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UK universities’ debt burden grows 50% in five years

Scott Hutchinson | 19 May 2021

Our recent research has highlighted that the debt burden of the UK’s 20 largest universities by student population has increased 50% from £6.3bn to £9.5bn over the last five years* .

What's causing this increase?

Whilst this rise has been exacerbated by the pandemic, it has largely been fueled by major infrastructure projects by the universities including the buying and building of properties to be used for student accommodation. This, coupled with increasing student numbers that saw a 3.2% rise to 2.46 million in the UK in 2019/2020, has led greater demand for accommodation and student services. Universities are investing heavily in these areas and having to increase their borrowing to do so.

With growing debt burdens, it's easy to see why the pandemic could not have come at a worse time for many. It's led to cost-cutting by a number of universities as they prepare for an expected rise in drop-out numbers and a fall in the number of overseas students.

Hiring interim finance directors is crucial for the higher education sector to manage debts in the short and medium term. Talent from the private sector with experience in managing highly leveraged businesses could help secure the long-term financial security of universities. Bringing on board senior talent with expertise in cost management for large organisations could also benefit universities.


The consumer lens

In the education practice at NSCG, we're increasingly hearing about the pressure from growing student populations to build more retail and leisure spaces on campus and enhance the overall student experience of university. It's a trend that's leading university to look at their students through a consumer lens.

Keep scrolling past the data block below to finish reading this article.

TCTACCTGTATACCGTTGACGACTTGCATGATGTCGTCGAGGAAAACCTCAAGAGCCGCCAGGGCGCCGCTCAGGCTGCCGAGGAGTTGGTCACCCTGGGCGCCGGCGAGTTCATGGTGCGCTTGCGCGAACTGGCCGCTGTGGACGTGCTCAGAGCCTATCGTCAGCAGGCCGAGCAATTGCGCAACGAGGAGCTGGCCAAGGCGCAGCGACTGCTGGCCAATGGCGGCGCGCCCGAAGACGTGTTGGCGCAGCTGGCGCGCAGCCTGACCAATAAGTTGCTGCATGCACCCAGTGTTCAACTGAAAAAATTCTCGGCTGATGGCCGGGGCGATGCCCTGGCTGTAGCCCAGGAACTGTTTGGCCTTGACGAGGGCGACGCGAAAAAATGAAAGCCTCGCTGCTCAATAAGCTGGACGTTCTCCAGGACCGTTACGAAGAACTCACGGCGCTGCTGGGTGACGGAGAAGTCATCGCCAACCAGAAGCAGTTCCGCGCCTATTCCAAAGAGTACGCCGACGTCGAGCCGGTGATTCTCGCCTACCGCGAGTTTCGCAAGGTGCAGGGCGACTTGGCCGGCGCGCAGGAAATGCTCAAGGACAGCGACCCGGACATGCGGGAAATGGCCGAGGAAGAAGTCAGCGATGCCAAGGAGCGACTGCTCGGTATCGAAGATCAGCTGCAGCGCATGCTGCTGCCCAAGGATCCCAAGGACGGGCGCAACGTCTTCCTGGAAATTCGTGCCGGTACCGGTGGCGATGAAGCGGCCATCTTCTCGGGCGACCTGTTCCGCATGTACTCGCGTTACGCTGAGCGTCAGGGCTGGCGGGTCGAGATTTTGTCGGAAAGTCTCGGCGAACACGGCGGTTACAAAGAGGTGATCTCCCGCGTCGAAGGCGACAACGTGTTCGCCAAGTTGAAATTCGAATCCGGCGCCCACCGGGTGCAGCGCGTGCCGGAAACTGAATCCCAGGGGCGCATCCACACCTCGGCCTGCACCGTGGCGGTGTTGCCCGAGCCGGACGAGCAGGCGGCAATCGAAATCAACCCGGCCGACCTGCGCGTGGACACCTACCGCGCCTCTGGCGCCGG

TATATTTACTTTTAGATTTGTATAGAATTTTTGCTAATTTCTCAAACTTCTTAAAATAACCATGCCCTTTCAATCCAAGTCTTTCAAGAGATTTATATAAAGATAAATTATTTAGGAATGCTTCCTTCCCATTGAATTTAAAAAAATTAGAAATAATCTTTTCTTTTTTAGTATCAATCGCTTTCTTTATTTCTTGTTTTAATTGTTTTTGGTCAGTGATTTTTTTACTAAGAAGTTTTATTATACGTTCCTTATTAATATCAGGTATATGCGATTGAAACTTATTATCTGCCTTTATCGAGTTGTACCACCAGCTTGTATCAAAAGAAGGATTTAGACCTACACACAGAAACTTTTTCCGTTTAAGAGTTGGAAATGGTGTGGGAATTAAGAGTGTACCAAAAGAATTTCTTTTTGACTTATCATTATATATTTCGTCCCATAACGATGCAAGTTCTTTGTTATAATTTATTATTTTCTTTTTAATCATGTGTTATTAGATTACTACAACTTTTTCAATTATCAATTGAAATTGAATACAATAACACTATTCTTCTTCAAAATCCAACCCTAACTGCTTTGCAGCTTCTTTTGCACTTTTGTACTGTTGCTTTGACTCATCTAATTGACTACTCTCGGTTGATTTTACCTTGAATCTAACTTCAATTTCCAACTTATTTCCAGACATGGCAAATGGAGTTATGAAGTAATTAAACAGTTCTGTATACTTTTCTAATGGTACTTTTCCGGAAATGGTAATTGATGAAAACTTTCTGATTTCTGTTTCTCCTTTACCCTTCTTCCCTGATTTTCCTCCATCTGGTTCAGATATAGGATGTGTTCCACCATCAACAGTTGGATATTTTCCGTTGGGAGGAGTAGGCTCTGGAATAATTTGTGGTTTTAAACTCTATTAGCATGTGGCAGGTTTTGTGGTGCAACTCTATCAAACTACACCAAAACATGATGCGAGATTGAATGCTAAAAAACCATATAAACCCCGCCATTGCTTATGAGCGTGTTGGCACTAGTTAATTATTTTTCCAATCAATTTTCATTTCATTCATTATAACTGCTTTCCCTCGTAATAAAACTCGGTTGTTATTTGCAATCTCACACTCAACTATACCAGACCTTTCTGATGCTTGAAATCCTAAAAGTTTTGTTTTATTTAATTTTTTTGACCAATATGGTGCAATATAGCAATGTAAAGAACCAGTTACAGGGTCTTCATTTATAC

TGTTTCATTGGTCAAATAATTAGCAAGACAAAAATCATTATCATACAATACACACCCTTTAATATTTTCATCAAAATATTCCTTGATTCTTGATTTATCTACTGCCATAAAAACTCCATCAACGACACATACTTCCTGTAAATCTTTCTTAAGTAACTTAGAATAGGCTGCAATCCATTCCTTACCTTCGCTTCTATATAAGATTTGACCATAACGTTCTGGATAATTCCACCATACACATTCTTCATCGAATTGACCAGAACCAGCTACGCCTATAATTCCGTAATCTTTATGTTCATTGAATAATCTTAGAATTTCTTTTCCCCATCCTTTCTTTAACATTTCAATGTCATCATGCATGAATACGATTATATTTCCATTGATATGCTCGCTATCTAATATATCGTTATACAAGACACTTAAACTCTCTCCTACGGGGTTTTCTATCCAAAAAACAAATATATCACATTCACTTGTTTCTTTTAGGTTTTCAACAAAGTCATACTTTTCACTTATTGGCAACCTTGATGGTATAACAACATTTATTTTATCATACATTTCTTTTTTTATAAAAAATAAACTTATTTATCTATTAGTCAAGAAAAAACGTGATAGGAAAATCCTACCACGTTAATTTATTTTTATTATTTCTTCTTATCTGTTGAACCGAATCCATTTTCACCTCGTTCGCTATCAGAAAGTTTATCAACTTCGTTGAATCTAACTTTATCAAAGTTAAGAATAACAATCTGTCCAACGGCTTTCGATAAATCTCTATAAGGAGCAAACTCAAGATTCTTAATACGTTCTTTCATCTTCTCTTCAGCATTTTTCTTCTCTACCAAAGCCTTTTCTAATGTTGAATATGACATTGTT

This lens requires an entirely different approach and a very different skill set than most university management teams will have. Bringing in senior talent from the retail, leisure and real estate sectors should be part of the plan for more universities. The outside-sector skills can help ensure universities maximise the return on their substantial investment in these facilities. Running these operations as a profit-generating business is particularly challenging in a post-Covid landscape, making experience in challenging economies particularly valuable.


Major universities have become very large, complex and leveraged organisations over the last 20 years. They now need to ensure that their senior leaders have the right mix of skills and experience to run a business of that kind effectively. Looking outside the higher education sector for talent is now a step all universities should be taking.


Scott Hutchinson is the principal consultant at Interim Partner at NSCG's education practice. At NSCG, we advise our clients on how to create the capability to re-build, re-align and adapt in readiness of the new opportunities and risks through change and crisis management. To learn more, please get in touch.


* Source: Top 20 universities by student population; sum of amounts owed to creditors due within less than one year and after more than one year. Amounts due within less than one year have risen from £3.3bn in 2015 to £4.2bn in 2020. These figures comprise a range of costs including trade payables, grants not yet paid to researchers and bank overdrafts. Amounts due after more than one year have risen from £3bn in 2015 to £5.2bn in 2020 and primarily comprise secured and unsecured loans and other long-term finance.

** House of Commons Briefing Paper: Higher Education Student Numbers, Feb 2021